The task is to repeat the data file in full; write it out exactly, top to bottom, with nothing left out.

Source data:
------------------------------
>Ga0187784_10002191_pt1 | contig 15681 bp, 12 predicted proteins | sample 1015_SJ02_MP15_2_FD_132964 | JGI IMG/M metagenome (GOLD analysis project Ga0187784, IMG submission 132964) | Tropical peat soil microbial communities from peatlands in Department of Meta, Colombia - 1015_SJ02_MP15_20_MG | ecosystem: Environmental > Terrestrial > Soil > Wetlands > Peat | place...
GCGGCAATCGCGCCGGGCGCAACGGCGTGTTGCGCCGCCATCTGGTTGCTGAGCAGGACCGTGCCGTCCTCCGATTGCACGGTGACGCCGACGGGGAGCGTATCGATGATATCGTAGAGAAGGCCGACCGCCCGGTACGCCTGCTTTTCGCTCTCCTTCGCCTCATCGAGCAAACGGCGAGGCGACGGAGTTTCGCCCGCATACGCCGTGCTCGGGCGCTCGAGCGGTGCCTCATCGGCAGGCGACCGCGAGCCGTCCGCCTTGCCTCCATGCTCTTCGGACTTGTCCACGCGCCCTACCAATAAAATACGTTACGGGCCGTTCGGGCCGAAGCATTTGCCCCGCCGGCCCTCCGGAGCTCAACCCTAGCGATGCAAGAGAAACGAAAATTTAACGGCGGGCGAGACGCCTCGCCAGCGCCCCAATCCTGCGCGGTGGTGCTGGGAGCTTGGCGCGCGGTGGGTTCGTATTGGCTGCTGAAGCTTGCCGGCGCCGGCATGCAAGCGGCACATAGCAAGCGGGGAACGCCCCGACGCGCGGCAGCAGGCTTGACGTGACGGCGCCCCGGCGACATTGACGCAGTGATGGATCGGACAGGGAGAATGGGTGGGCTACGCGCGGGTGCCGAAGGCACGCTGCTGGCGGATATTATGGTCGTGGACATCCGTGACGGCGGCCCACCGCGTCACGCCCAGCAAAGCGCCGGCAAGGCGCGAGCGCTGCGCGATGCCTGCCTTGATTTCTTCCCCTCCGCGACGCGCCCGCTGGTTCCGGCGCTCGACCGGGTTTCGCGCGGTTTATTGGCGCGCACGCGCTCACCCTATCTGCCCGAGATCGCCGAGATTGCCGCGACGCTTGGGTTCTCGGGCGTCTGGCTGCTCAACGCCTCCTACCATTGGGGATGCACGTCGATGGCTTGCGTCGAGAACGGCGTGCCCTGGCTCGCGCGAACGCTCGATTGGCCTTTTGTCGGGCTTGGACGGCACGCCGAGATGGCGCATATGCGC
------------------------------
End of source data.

>Ga0187784_10002191_pt1 | contig 15681 bp, 12 predicted proteins | sample 1015_SJ02_MP15_2_FD_132964 | JGI IMG/M metagenome (GOLD analysis project Ga0187784, IMG submission 132964) | Tropical peat soil microbial communities from peatlands in Department of Meta, Colombia - 1015_SJ02_MP15_20_MG | ecosystem: Environmental > Terrestrial > Soil > Wetlands > Peat | place...
GCGGCAATCGCGCCGGGCGCAACGGCGTGTTGCGCCGCCATCTGGTTGCTGAGCAGGACCGTGCCGTCCTCCGATTGCACGGTGACGCCGACGGGGAGCGTATCGATGATATCGTAGAGAAGGCCGACCGCCCGGTACGCCTGCTTTTCGCTCTCCTTCGCCTCATCGAGCAAACGGCGAGGCGACGGAGTTTCGCCCGCATACGCCGTGCTCGGGCGCTCGAGCGGTGCCTCATCGGCAGGCGACCGCGAGCCGTCCGCCTTGCCTCCATGCTCTTCGGACTTGTCCACGCGCCCTACCAATAAAATACGTTACGGGCCGTTCGGGCCGAAGCATTTGCCCCGCCGGCCCTCCGGAGCTCAACCCTAGCGATGCAAGAGAAACGAAAATTTAACGGCGGGCGAGACGCCTCGCCAGCGCCCCAATCCTGCGCGGTGGTGCTGGGAGCTTGGCGCGCGGTGGGTTCGTATTGGCTGCTGAAGCTTGCCGGCGCCGGCATGCAAGCGGCACATAGCAAGCGGGGAACGCCCCGACGCGCGGCAGCAGGCTTGACGTGACGGCGCCCCGGCGACATTGACGCAGTGATGGATCGGACAGGGAGAATGGGTGGGCTACGCGCGGGTGCCGAAGGCACGCTGCTGGCGGATATTATGGTCGTGGACATCCGTGACGGCGGCCCACCGCGTCACGCCCAGCAAAGCGCCGGCAAGGCGCGAGCGCTGCGCGATGCCTGCCTTGATTTCTTCCCCTCCGCGACGCGCCCGCTGGTTCCGGCGCTCGACCGGGTTTCGCGCGGTTTATTGGCGCGCACGCGCTCACCCTATCTGCCCGAGATCGCCGAGATTGCCGCGACGCTTGGGTTCTCGGGCGTCTGGCTGCTCAACGCCTCCTACCATTGGGGATGCACGTCGATGGCTTGCGTCGAGAACGGCGTGCCCTGGCTCGCGCGAACGCTCGATTGGCCTTTTGTCGGGCTTGGACGGCACGCCGAGATGGCGCATATGCGC